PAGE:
A bizarre barbecue mishap in sent a Texas woman to the hospital on Saturday, but what seemed like a freak accident that struck Karen Dunlap as she ate some of the most delicious barbecue chicken she ever had was, in fact, much more common than she or anyone might believe.
In fact, what happened to Dunlap represents such a hazard to summer grill enthusiasts that the Center For Disease Control And Prevention in Atlanta even published a report on this strange and frightening phenomenon.
Here’s what happened to Karen Dunlap: On Saturday, her husband did the grilling and applied his magic touch to barbecue chicken. Karen Dunlap said she, at first, was floored by how good it was — and then, the pain began.
“It was really the best grilled chicken he’d ever made, I was like wow! This is so good and I’m eating it and the third bite I bit down on something hard and I thought at first it was a charred piece of the chicken or something and as I swallowed it I realized no, this is not something I should be swallowing,” she said.
Dunlap knew she was in serious trouble.
“Probably one of the most painful things I’ve ever been through and it just progressively got worse. Every time I would swallow the pain would just radiate. It would radiate in my head too. It was really incredibly painful,” she recalled, speaking to a Houston TV station.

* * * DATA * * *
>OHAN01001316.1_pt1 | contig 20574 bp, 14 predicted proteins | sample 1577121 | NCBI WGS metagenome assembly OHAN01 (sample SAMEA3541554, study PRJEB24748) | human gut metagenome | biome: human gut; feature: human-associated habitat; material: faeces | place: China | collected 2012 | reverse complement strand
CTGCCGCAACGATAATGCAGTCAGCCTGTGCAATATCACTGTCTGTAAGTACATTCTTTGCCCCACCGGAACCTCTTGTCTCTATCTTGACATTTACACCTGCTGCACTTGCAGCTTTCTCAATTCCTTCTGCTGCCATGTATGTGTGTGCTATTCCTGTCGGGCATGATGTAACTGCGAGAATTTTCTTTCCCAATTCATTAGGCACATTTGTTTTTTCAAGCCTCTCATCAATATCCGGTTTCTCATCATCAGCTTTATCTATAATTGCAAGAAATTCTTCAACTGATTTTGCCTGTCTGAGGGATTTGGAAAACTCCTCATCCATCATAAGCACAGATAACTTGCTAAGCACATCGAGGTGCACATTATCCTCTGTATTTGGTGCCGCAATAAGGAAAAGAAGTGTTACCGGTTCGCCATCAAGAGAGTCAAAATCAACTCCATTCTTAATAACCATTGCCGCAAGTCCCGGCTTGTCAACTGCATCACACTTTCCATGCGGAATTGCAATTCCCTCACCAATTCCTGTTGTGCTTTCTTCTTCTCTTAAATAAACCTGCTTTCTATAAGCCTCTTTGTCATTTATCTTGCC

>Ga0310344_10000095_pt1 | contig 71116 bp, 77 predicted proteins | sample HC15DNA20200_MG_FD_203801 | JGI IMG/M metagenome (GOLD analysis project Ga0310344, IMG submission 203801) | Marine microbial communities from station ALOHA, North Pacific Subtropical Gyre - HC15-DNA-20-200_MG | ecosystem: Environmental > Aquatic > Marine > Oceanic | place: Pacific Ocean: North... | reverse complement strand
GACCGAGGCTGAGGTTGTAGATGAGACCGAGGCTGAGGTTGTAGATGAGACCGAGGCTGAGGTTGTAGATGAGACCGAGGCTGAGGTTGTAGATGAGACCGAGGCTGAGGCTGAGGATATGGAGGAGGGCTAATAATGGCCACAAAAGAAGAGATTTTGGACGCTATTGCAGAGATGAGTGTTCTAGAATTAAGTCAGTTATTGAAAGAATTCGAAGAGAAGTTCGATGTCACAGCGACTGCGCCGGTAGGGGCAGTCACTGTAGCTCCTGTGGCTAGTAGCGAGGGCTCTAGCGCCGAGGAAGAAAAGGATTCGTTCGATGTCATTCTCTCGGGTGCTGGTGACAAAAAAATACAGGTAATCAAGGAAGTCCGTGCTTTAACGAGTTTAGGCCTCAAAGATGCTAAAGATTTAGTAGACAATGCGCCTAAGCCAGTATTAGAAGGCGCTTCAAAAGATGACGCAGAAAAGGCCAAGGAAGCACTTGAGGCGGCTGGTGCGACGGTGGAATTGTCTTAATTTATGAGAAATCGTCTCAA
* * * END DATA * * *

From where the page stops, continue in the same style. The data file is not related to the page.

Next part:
Her delicious barbecue dinner quickly turned into an agonizing and frightening trip to the emergency room. On Sunday, doctors performed endoscopic surgery on her throat and removed the problem.
It was a metal wire from a grill cleaning brush — the same brush she bought her husband for Christmas, and which he used to clean the grill before preparing that delectable, but deadly, barbecue chicken.
A single wire from the brush came loose, lodged in the grill, them worked its way into a piece of barbecue chicken, the same piece that Karen Dunlap dined upon.
If you think that was a freak accident, it’s not. Between August 2011 and June 2012, the CDC recorded six cases of patients who had to make emergency room visits due to ingesting metal bristles from grill-cleaning brushes that foudn their way into food prepared on the grill.
In three of those patients, the bristle lodged in the throat area. In the other three, the metal barbecue brush bristle made its way all the way to the patient’s intestines, causing excruciating abdominal pain.
“It is important to carefully inspect the grill surface for any remaining wire bristles that may have separated from the grill brush and could penetrate into the grilled food prior to grilling,” said Dr. Robert Glatter, of Lenox Hill Hospital in New York.
But of course, there’s an easier solution. Don’t clean your barbecue grill with a metal brush.